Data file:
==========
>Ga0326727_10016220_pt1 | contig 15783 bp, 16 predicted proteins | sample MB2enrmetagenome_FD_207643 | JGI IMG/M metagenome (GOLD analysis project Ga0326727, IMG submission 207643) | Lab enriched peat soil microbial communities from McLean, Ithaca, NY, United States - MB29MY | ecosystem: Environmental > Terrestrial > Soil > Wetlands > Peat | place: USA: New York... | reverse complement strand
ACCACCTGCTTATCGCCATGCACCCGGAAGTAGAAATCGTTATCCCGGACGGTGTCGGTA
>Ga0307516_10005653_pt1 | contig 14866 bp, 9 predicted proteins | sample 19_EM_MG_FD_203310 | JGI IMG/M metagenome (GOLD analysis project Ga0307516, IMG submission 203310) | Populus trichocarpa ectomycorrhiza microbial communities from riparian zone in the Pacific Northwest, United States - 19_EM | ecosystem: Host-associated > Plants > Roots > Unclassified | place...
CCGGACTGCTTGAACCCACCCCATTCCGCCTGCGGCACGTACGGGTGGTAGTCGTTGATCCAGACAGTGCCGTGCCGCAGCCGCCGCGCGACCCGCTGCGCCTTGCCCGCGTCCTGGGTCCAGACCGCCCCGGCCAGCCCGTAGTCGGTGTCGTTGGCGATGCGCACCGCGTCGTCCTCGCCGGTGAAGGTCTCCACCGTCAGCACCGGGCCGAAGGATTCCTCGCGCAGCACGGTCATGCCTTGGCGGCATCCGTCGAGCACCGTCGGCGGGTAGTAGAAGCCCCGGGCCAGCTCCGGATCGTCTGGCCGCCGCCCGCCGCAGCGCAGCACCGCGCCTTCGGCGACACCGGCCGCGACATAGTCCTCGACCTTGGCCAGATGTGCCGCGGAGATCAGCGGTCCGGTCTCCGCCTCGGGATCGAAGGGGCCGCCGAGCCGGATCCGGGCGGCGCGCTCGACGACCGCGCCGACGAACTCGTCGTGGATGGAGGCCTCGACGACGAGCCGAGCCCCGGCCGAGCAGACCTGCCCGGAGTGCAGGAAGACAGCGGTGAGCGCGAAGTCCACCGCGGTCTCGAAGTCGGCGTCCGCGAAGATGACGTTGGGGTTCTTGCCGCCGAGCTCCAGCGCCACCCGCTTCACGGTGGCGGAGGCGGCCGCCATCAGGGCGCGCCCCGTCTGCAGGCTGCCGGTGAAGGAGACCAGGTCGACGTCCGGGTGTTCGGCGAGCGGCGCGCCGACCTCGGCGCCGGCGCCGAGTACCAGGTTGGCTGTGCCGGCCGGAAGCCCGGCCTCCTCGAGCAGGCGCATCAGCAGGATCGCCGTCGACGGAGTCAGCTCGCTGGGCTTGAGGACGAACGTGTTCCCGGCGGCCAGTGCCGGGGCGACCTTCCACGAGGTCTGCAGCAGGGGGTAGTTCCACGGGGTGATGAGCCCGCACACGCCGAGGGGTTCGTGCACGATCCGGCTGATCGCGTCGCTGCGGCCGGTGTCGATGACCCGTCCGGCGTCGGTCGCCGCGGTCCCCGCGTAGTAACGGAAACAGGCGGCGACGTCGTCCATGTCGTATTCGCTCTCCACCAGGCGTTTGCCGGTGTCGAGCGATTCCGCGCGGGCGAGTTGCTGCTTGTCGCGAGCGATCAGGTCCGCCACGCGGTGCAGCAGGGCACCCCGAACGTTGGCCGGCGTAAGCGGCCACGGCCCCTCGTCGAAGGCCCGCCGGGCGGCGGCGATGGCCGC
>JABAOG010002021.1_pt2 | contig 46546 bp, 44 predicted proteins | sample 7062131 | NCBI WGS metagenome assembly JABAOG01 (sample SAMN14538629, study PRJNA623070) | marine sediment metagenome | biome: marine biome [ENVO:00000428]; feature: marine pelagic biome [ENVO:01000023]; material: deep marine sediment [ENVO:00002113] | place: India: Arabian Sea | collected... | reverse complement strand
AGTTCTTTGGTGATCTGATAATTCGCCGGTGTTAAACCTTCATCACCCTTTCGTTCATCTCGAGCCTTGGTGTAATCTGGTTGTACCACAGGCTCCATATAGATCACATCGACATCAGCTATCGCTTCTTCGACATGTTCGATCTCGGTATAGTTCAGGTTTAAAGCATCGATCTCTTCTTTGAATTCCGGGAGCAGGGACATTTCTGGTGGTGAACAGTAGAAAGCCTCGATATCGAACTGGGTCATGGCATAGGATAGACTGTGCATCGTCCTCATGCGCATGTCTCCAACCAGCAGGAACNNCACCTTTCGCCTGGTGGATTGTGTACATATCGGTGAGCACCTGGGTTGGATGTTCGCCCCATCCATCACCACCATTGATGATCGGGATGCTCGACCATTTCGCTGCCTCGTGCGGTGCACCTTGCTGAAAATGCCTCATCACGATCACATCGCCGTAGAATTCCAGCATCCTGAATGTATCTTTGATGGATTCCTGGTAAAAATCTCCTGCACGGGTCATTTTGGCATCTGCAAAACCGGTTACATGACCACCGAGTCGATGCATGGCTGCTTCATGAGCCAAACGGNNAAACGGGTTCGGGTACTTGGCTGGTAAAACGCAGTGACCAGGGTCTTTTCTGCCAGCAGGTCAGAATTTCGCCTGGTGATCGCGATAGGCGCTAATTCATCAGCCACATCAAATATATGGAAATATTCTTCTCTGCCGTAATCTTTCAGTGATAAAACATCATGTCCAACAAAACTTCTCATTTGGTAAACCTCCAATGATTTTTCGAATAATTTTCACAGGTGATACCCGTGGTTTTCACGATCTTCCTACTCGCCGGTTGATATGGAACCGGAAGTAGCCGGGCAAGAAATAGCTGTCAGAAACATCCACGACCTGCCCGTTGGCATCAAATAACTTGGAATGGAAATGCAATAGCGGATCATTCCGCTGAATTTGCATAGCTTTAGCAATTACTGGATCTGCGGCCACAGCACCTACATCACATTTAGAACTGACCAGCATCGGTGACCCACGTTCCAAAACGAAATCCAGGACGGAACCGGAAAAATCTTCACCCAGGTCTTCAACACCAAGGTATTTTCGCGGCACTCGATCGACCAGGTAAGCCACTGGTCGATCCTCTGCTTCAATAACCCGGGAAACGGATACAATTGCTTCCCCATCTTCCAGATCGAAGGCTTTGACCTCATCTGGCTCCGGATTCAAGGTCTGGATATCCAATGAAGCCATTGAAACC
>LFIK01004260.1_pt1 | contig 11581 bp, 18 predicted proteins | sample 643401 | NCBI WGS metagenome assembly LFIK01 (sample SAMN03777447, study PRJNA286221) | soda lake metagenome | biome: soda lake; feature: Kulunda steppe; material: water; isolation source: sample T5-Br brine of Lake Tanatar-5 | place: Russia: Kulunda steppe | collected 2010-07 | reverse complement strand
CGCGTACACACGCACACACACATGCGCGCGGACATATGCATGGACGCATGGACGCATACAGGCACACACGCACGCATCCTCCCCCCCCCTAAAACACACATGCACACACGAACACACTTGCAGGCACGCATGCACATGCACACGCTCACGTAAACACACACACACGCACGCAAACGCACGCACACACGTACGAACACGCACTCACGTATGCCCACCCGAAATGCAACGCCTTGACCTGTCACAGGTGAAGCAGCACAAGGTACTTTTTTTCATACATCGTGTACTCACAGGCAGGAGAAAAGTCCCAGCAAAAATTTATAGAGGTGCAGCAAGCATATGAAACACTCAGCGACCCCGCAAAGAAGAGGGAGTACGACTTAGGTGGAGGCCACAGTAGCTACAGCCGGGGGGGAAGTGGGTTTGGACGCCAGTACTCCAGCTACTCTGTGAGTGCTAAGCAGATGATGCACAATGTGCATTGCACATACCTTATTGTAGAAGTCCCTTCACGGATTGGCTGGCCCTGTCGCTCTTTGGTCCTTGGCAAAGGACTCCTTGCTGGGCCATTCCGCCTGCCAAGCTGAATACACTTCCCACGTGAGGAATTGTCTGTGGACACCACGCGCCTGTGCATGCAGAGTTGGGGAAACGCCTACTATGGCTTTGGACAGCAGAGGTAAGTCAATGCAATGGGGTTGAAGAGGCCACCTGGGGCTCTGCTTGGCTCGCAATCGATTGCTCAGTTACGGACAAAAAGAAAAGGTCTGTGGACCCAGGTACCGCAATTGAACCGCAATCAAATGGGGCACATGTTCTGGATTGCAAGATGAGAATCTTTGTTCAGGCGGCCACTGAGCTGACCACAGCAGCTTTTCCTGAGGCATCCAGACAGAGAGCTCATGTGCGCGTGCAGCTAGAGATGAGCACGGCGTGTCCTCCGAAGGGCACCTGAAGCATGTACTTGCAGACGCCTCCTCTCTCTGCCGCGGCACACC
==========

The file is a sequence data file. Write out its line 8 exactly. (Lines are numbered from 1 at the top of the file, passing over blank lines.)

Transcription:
CGCGTACACACGCACACACACATGCGCGCGGACATATGCATGGACGCATGGACGCATACAGGCACACACGCACGCATCCTCCCCCCCCCTAAAACACACATGCACACACGAACACACTTGCAGGCACGCATGCACATGCACACGCTCACGTAAACACACACACACGCACGCAAACGCACGCACACACGTACGAACACGCACTCACGTATGCCCACCCGAAATGCAACGCCTTGACCTGTCACAGGTGAAGCAGCACAAGGTACTTTTTTTCATACATCGTGTACTCACAGGCAGGAGAAAAGTCCCAGCAAAAATTTATAGAGGTGCAGCAAGCATATGAAACACTCAGCGACCCCGCAAAGAAGAGGGAGTACGACTTAGGTGGAGGCCACAGTAGCTACAGCCGGGGGGGAAGTGGGTTTGGACGCCAGTACTCCAGCTACTCTGTGAGTGCTAAGCAGATGATGCACAATGTGCATTGCACATACCTTATTGTAGAAGTCCCTTCACGGATTGGCTGGCCCTGTCGCTCTTTGGTCCTTGGCAAAGGACTCCTTGCTGGGCCATTCCGCCTGCCAAGCTGAATACACTTCCCACGTGAGGAATTGTCTGTGGACACCACGCGCCTGTGCATGCAGAGTTGGGGAAACGCCTACTATGGCTTTGGACAGCAGAGGTAAGTCAATGCAATGGGGTTGAAGAGGCCACCTGGGGCTCTGCTTGGCTCGCAATCGATTGCTCAGTTACGGACAAAAAGAAAAGGTCTGTGGACCCAGGTACCGCAATTGAACCGCAATCAAATGGGGCACATGTTCTGGATTGCAAGATGAGAATCTTTGTTCAGGCGGCCACTGAGCTGACCACAGCAGCTTTTCCTGAGGCATCCAGACAGAGAGCTCATGTGCGCGTGCAGCTAGAGATGAGCACGGCGTGTCCTCCGAAGGGCACCTGAAGCATGTACTTGCAGACGCCTCCTCTCTCTGCCGCGGCACACC